The homeless may not be homeless
As a private investigator in Arizona, I always look forward to each day's surprise or learning experience.
Several years ago, one of my attorney clients wanted to visit the scene of an accident. It was a complicated traffic light situation involving multiple sequences of traffic light changes on an overpass on the I-10. When we arrived, we had to park quite a ways away, in a hotel parking lot, and then walk to the location. As we were setting up our equipment on the sidewalk, an individual on crutches, about 35 years old, with his left leg gone below the knee, hobbled over and asked us what we were doing. He had a cardboard sign on the back of a soft drink 12-pack container, written in black ink, that said, "Homeless need help." I related to him the accident information — color of cars and other details. He commented that he was there on Christmas Day when the accident happened. There were no witnesses listed on the police report, but he knew all the details of the accident. We were trying to establish liability on an adverse driver, but he said he could not help, as the accident had happened behind him as he was standing on the median, with his back to the accident and the light sequence.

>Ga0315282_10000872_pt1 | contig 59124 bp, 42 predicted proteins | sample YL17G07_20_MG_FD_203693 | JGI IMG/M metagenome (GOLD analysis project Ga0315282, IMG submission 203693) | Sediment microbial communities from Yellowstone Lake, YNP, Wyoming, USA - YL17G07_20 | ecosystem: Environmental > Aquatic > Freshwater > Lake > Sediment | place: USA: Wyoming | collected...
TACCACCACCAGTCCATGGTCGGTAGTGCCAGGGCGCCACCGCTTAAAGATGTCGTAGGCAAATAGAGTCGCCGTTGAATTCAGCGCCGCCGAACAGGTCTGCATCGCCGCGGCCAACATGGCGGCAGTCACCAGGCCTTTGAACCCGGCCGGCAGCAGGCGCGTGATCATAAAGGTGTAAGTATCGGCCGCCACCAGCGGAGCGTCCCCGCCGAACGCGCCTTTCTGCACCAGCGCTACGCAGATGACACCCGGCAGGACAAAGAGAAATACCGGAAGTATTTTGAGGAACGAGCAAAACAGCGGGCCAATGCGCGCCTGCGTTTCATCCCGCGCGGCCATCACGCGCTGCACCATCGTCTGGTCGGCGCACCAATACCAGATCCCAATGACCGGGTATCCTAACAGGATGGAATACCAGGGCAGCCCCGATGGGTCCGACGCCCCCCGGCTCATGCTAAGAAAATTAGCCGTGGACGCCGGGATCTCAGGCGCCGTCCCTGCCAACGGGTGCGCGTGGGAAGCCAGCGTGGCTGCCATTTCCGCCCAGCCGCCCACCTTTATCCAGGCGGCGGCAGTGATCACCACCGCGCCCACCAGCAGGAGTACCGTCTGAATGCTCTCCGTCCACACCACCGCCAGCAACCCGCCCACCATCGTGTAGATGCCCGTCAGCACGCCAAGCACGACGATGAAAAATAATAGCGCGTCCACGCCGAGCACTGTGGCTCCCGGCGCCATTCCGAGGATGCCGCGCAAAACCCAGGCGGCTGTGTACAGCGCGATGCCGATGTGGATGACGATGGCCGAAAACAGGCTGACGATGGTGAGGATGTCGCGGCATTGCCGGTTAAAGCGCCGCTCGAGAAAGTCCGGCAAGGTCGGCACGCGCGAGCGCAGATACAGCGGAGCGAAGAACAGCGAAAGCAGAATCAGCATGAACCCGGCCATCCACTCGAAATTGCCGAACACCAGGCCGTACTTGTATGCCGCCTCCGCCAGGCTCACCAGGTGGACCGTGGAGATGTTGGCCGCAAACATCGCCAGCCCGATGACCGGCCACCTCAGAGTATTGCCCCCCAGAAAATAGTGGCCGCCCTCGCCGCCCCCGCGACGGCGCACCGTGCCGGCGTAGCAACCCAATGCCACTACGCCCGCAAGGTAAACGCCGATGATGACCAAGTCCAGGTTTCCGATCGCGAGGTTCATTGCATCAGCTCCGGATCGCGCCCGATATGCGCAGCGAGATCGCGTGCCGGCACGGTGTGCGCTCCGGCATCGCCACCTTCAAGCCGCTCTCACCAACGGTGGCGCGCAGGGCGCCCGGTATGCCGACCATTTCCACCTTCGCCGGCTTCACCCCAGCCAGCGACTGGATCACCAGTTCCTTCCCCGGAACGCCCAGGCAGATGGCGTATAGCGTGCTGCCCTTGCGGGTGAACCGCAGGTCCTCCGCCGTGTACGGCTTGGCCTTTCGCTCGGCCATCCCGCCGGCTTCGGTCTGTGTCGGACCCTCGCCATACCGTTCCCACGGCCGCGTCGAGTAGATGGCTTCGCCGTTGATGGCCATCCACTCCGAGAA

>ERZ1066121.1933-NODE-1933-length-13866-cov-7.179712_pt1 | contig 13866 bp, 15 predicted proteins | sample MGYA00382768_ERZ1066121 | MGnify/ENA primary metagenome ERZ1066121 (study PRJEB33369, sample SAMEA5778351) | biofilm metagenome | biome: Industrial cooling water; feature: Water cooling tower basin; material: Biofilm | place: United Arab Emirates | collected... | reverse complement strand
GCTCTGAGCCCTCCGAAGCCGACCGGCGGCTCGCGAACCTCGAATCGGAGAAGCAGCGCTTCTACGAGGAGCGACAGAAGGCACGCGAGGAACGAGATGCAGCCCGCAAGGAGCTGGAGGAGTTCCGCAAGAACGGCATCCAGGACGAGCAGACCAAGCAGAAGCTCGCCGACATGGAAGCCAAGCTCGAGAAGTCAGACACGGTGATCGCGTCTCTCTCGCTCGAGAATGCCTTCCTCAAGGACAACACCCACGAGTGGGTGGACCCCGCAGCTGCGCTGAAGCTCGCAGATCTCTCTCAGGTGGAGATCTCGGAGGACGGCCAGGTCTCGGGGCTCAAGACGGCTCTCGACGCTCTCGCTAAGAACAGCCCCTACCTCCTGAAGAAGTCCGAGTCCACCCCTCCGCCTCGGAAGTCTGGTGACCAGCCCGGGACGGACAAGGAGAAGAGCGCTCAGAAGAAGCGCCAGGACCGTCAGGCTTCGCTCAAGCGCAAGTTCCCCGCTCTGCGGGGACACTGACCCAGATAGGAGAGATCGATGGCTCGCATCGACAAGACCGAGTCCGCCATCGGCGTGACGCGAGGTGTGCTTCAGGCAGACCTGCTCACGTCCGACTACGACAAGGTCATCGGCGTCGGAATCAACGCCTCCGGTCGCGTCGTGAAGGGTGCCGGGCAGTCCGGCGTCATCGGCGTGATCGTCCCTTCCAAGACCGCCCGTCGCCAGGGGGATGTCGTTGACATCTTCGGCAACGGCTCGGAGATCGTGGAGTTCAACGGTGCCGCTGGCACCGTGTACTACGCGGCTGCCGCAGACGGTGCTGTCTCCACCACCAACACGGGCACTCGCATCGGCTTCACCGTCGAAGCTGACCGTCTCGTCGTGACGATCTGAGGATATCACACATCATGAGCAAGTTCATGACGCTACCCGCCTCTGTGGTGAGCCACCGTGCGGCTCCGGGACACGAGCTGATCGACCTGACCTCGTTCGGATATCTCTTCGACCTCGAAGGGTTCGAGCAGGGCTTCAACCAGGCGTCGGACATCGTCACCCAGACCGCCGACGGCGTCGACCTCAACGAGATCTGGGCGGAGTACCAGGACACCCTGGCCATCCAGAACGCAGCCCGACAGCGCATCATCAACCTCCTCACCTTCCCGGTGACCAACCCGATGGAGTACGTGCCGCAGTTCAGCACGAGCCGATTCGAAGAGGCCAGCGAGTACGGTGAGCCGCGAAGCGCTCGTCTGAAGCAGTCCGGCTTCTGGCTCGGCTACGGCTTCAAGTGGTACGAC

As an investigator, I am not a stranger to asking probing questions of people. I asked him how he lost the lower portion of his left leg. He told me that about ten years before, he was involved in a drug deal gone bad, and he was shot in the left leg, and it shattered the bones, and they amputated his leg.
He went on to tell me he had done five years in state prison before being released. I asked him if he was receiving Social Security benefits for the loss of his leg, and he acknowledged that he was receiving about $1,350 per month. I asked him where he lived, and he told me about five miles from the intersection. He pointed out his Monte Carlo that he drove to the location. He told me he received subsidized housing, electricity, internet, rent, and utilities. I asked him how often he was at the location on the median, and he told me about 360 days a year. He said that Christmas Day was always "very good" and that he never missed "working" that day. I asked him how much money he generated begging for donations, and he told me about $2,500–3,500 a month in the slow summer months, but about $3,500–4,000 per month during the good months. He also told me that since he is unemployed, the State of Arizona gives him about $300 per month in food stamps. He also receives full medical care through the program the state runs for indigent persons.
His net income is between $35,000 and $40,000 from panhandling. About $3,600 in food stamps, and about $16,200 in SSI disability. He is pulling in about $55,000 tax-free, every year, and he gets subsidized everything. He was not ashamed of what he did; rather, he was proud.
Next time you see someone with a cardboard sign asking for money, think twice and reject the idea. There are more than enough services to accommodate the homeless.
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